How many shows are too many shows?
That’s seemingly an odd question to ask in the middle of the coronavirus pandemic that has shut down concerts since March. But it’s a question that promoters and venues have to ponder as they start lining up concerts for next year.
“I think there’s a lot of pent-up demand, and everybody wants to get back on the road,” said Tom Lorenz, Pinnacle Bank Arena general manager. “Beyond the things we have returning (that had been set for 2020) and new holds, there’s a lot of stuff that will fill our days.”
There are about a dozen “holds,” dates reserved for 2021 arena concerts, and close to 20 for Pinewood Bowl, Lorenz said.
Those holds don’t include the 2020 shows that have been rescheduled or will be in the next few months. That list includes concerts by Brantley Gilbert, Kane Brown, Maroon 5, Chris Stapleton, the Goo Goo Dolls, Chicago, Cher and Elton John, all of which are likely to set new dates soon.
If all the holds turn into booked concerts — unlikely but possible — Lincoln would have more than 30 major concerts for a year that won’t begin until April at the earliest and could get congested with as many as 10 shows in a month during the summer.
That could “burn out the market,” putting on more shows than there are buyers for the tickets. But, Lorenz said, he doesn’t think that will happen for multiple reasons.
“There’s always a chance you could book too many shows,” he said. “The positive thing is, a large number of shows that will play here next year have already sold a lot of tickets. Those people have already spent the money and are hanging onto their tickets, so those aren’t new sales.”
Secondly, and critically important, the shows already scheduled and to be confirmed in upcoming weeks span genres. The audiences for, say, Maroon 5 and Chris Stapleton don’t overlap.
The same will be true for the possible pop and metal, classic rock and new country, indie rock, Christian music and Americana shows that are likely to be booked for next year.
Because of that variation, the classic rock audience, for example, will have only four or five shows to choose from, the country audience the same and so on.
The Lincoln market has shown it will support that number of shows in a given genre in the last few years and can be counted on to do so again, Lorenz said.
Finally, the pandemic itself will push people to concerts as soon as they become available.
“I think people have realized, after the last year how much entertainment and getting together with people to see a show means to them,” Lorenz said. “We’re hearing they want to come back to concerts as soon as it’s safe, and, for some, they’re not really worried about what the concert is.”
The return of concerts remains complicated by the pandemic and the restrictions on audience size from state to state.
With no vaccine yet available, it’s uncertain whether tours will be able to go out in the spring or if the resumption of concerts will be delayed to summer or fall.
“As the pandemic has continued, we’ve seen shows rescheduled for a second and third time,” Lorenz said. “We think we have a pretty good handle on them now and when they’re coming back. That, we’ve learned, could change at any time. But we’re flexible.”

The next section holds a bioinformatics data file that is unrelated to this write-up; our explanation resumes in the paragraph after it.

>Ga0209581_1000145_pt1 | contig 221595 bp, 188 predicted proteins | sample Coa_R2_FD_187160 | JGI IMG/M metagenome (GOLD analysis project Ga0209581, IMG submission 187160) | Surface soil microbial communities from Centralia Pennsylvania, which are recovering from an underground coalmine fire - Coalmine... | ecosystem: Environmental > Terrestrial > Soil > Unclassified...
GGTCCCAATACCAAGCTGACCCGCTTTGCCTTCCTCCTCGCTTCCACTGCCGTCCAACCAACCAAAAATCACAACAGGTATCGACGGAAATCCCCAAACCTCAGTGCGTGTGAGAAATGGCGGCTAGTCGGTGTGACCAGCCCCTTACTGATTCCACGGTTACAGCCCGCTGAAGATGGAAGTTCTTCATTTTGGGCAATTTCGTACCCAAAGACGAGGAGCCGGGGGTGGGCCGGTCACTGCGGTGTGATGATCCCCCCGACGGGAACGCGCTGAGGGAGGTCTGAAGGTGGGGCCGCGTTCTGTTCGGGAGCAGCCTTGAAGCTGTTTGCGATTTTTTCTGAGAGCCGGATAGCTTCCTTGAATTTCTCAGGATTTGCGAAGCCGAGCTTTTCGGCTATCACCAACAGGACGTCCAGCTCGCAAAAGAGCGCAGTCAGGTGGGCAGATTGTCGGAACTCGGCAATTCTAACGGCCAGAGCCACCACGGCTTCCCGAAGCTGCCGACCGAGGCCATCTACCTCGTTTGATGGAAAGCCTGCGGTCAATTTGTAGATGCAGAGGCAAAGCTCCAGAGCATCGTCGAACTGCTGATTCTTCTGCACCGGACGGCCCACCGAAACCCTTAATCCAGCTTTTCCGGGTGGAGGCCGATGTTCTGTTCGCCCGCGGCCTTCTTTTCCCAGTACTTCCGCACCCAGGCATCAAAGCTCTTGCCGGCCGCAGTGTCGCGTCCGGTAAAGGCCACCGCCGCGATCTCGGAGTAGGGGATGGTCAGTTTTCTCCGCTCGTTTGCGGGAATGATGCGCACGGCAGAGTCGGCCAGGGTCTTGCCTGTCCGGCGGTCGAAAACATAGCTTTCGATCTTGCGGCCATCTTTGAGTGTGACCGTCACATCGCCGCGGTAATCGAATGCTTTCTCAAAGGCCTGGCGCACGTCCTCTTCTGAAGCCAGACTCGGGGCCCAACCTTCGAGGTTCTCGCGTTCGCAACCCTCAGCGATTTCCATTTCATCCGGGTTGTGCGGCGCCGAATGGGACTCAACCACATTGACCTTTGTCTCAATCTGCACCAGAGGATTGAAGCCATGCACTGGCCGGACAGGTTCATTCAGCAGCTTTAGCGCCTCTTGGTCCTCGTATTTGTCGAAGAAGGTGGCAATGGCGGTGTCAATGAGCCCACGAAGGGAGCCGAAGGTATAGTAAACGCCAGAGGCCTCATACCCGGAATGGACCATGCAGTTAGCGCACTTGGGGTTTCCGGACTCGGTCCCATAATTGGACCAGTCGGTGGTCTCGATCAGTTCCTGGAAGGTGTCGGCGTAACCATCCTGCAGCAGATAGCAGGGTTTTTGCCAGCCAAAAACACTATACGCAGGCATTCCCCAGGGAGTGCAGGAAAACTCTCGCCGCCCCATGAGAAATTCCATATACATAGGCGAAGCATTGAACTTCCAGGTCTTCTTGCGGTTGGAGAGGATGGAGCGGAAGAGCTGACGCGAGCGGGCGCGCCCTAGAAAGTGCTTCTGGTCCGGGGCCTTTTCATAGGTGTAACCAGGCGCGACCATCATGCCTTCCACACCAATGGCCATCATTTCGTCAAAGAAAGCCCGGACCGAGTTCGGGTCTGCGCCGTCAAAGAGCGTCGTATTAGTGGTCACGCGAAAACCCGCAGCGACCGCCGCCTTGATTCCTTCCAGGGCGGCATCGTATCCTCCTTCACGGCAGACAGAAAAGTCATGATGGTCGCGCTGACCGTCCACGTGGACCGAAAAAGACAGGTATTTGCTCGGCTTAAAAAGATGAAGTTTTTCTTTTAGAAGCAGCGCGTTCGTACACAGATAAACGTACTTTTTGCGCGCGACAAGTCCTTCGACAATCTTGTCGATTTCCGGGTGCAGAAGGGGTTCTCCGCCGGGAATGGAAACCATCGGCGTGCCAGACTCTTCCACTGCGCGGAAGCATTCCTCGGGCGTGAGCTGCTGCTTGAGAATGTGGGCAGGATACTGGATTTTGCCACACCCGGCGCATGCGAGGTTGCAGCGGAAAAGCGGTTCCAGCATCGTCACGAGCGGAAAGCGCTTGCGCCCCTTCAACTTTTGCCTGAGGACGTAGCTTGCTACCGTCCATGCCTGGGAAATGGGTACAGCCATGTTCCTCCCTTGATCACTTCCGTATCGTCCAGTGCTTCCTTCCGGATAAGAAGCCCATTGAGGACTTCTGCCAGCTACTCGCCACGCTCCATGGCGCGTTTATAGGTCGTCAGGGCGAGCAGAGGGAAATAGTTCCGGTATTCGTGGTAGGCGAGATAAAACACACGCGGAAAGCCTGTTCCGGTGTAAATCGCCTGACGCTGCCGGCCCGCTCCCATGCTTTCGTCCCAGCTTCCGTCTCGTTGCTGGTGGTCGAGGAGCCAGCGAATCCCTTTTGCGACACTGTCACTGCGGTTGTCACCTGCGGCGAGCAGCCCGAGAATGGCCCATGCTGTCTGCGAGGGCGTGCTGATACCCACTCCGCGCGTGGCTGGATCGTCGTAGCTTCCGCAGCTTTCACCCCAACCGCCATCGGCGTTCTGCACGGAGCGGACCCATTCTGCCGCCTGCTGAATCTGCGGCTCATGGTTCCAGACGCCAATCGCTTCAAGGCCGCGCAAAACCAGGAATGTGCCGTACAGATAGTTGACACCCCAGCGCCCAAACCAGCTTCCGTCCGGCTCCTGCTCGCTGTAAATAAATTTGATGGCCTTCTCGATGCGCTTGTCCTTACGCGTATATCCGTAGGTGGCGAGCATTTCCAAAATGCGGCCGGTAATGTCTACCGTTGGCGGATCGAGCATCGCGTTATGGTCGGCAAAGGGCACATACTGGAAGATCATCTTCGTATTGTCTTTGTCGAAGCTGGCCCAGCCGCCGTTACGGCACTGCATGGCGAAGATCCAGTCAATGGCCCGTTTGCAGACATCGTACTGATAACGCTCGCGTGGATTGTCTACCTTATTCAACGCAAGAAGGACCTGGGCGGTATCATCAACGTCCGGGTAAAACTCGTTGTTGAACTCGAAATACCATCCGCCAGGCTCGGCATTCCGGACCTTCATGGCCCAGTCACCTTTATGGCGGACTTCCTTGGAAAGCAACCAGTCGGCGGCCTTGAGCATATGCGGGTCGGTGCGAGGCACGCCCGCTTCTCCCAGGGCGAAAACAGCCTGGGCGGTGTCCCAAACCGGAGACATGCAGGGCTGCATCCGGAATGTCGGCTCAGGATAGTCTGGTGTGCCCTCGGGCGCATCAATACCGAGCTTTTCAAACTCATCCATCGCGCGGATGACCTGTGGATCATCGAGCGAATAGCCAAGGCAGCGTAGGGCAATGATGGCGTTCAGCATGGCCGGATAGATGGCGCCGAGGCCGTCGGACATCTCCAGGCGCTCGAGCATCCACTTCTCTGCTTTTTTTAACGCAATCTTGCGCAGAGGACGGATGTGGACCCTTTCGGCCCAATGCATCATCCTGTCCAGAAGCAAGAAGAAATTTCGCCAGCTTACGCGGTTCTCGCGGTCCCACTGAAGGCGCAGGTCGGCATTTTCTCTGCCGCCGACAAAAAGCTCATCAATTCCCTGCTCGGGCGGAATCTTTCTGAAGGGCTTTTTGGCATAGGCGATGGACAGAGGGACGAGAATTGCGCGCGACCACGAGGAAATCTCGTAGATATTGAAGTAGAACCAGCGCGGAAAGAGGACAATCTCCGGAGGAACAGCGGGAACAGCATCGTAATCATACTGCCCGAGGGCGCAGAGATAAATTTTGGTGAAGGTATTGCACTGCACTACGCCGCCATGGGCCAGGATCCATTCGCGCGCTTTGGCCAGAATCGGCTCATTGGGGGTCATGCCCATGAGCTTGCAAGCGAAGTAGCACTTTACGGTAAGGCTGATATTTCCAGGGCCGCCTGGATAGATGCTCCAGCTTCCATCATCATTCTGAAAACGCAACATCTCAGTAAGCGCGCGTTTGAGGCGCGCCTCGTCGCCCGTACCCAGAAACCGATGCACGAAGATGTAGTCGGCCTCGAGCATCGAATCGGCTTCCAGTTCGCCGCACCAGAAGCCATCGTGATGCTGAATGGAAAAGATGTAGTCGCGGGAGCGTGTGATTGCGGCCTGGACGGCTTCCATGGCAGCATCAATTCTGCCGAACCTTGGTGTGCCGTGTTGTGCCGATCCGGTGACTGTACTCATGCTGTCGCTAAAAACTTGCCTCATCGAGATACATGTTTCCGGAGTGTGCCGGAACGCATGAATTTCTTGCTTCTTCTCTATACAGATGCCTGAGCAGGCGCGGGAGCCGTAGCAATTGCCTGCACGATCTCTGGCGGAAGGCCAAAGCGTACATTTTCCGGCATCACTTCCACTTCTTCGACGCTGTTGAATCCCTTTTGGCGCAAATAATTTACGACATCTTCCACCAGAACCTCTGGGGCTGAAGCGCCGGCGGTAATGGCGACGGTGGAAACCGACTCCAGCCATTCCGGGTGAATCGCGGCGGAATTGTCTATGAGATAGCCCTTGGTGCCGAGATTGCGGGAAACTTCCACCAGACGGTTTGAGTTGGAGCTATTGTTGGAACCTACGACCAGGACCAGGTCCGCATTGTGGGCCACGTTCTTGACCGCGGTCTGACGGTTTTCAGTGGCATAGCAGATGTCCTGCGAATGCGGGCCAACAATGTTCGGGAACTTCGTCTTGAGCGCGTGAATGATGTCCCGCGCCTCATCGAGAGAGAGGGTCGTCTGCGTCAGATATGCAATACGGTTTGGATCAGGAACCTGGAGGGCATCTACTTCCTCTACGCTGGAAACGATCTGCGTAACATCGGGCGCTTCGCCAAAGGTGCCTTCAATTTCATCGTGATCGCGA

Some of the tours that have made holds for next year could find it difficult to go out because the pandemic has devastated the concert industry.
“A lot of production companies have folded,” Lorenz said. “There’s going to be a scramble for production, a scramble for buses, a scramble for staff. Someone will lose out and not be able to go out when they want to.”
Regardless of the date of the return or the artists that wind up getting booked for concerts here, the potential for a long run of concerts means the next couple of years could be pretty fun, Lorenz said. "We’ll need it after sitting out for a year.”
Scenes from the pandemic
City Council distancing
Gameday empty Saturday
Thank you Bryan West
No fans allowed
Volleyball social distancing
Boo at the Zoo
Downtown mask art
Marching band competition
East Campus proposed budget cuts
No Football Saturday
UNL in-person class
Farmers Market influencers
Weeping Water vs. Fillmore Central/Exeter-Milligan
First day of middle school
First day of school
Pius X volleyball practice
City Council BLM protest
Rally and hearing
Lancaster County Super Fair
LPS board meeting
Meatpacking workers rally
Lincoln Northeast graduation
Gov. Ricketts address Legislature
Masked Archie the Mammoth
First Jury Trial in Four Months
Lincoln Community Playhouse
The Kindler Hotel
Garth Brooks Drive-In Concert
Urban Air Adventure Park
Gere Branch Library
Music on the Move
Bars Opening in Lincoln
LPS Teachers Retirement
Holmes Lake Manor Horse Visit
Lancaster County Courthouse
Church Social Distancing
Children of Smithfield
Parkview Christian Teacher Appreciation Day
Lincoln Christian 2020 Seniors
Test Nebraska site
Drive-Thru Career Fair
Center for People In Need food distribution
Masks For Truckers
Teacher and Staff Parade
Virtual City Council
Good Friday Music
Masks on a walk
Watch: A timelapse of the mural at Saro Cider
Watch: Hand sanitizer rolls off Innovation Campus assembly line
No fun here
Tower Square sign
WATCH: Celebrating a birthday with a parade
Simpsons in the windows
Drive-thru COVID-19 testing
UNL Beekeeping virtual class
Lincoln Lutheran Online Teaching
Blue for public health
Basketball without fans
Thanksgiving to go
Socially distant Santa
Christmas tree demand
Basketball fans reduced
Legislature First Day
Zoo Bar membership
New high school
Reach the writer at 402-473-7244 or email@example.com. On Twitter @KentWolgamott